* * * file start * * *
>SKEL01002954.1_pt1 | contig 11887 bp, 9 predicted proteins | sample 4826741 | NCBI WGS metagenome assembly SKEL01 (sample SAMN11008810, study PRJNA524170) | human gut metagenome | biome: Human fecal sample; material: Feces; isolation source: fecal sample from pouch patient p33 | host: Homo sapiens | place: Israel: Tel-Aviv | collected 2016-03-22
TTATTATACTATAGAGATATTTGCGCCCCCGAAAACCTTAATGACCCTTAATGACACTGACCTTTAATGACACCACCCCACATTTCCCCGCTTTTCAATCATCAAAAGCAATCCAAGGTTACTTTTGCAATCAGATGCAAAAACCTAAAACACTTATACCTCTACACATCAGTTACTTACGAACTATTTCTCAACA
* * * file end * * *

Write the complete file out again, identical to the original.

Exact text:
>SKEL01002954.1_pt1 | contig 11887 bp, 9 predicted proteins | sample 4826741 | NCBI WGS metagenome assembly SKEL01 (sample SAMN11008810, study PRJNA524170) | human gut metagenome | biome: Human fecal sample; material: Feces; isolation source: fecal sample from pouch patient p33 | host: Homo sapiens | place: Israel: Tel-Aviv | collected 2016-03-22
TTATTATACTATAGAGATATTTGCGCCCCCGAAAACCTTAATGACCCTTAATGACACTGACCTTTAATGACACCACCCCACATTTCCCCGCTTTTCAATCATCAAAAGCAATCCAAGGTTACTTTTGCAATCAGATGCAAAAACCTAAAACACTTATACCTCTACACATCAGTTACTTACGAACTATTTCTCAACA